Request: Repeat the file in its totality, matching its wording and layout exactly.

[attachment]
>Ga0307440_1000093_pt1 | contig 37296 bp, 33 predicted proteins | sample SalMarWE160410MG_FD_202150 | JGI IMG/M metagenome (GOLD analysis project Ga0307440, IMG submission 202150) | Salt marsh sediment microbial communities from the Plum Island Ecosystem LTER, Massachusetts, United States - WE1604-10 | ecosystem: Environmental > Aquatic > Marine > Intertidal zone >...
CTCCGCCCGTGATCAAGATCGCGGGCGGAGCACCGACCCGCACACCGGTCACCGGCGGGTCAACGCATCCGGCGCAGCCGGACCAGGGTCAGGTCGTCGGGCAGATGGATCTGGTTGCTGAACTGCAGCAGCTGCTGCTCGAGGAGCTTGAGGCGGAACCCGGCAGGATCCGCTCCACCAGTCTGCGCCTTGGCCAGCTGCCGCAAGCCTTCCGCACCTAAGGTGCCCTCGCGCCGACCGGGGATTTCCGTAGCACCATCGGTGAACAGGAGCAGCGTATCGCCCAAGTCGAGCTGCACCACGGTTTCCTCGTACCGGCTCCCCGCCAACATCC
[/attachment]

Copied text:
>Ga0307440_1000093_pt1 | contig 37296 bp, 33 predicted proteins | sample SalMarWE160410MG_FD_202150 | JGI IMG/M metagenome (GOLD analysis project Ga0307440, IMG submission 202150) | Salt marsh sediment microbial communities from the Plum Island Ecosystem LTER, Massachusetts, United States - WE1604-10 | ecosystem: Environmental > Aquatic > Marine > Intertidal zone >...
CTCCGCCCGTGATCAAGATCGCGGGCGGAGCACCGACCCGCACACCGGTCACCGGCGGGTCAACGCATCCGGCGCAGCCGGACCAGGGTCAGGTCGTCGGGCAGATGGATCTGGTTGCTGAACTGCAGCAGCTGCTGCTCGAGGAGCTTGAGGCGGAACCCGGCAGGATCCGCTCCACCAGTCTGCGCCTTGGCCAGCTGCCGCAAGCCTTCCGCACCTAAGGTGCCCTCGCGCCGACCGGGGATTTCCGTAGCACCATCGGTGAACAGGAGCAGCGTATCGCCCAAGTCGAGCTGCACCACGGTTTCCTCGTACCGGCTCCCCGCCAACATCC